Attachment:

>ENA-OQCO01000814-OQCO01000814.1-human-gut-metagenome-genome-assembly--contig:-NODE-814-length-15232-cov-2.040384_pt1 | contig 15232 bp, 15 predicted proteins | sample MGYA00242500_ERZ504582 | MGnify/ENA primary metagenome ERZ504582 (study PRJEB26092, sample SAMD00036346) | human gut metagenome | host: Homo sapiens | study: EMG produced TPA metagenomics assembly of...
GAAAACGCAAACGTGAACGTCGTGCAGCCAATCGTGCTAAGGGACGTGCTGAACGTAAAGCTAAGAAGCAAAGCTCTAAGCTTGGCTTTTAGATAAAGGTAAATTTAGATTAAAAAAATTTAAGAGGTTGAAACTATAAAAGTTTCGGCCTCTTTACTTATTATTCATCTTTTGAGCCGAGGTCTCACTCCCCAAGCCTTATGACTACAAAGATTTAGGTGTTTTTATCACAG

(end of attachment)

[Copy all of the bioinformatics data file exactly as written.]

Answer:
>ENA-OQCO01000814-OQCO01000814.1-human-gut-metagenome-genome-assembly--contig:-NODE-814-length-15232-cov-2.040384_pt1 | contig 15232 bp, 15 predicted proteins | sample MGYA00242500_ERZ504582 | MGnify/ENA primary metagenome ERZ504582 (study PRJEB26092, sample SAMD00036346) | human gut metagenome | host: Homo sapiens | study: EMG produced TPA metagenomics assembly of...
GAAAACGCAAACGTGAACGTCGTGCAGCCAATCGTGCTAAGGGACGTGCTGAACGTAAAGCTAAGAAGCAAAGCTCTAAGCTTGGCTTTTAGATAAAGGTAAATTTAGATTAAAAAAATTTAAGAGGTTGAAACTATAAAAGTTTCGGCCTCTTTACTTATTATTCATCTTTTGAGCCGAGGTCTCACTCCCCAAGCCTTATGACTACAAAGATTTAGGTGTTTTTATCACAG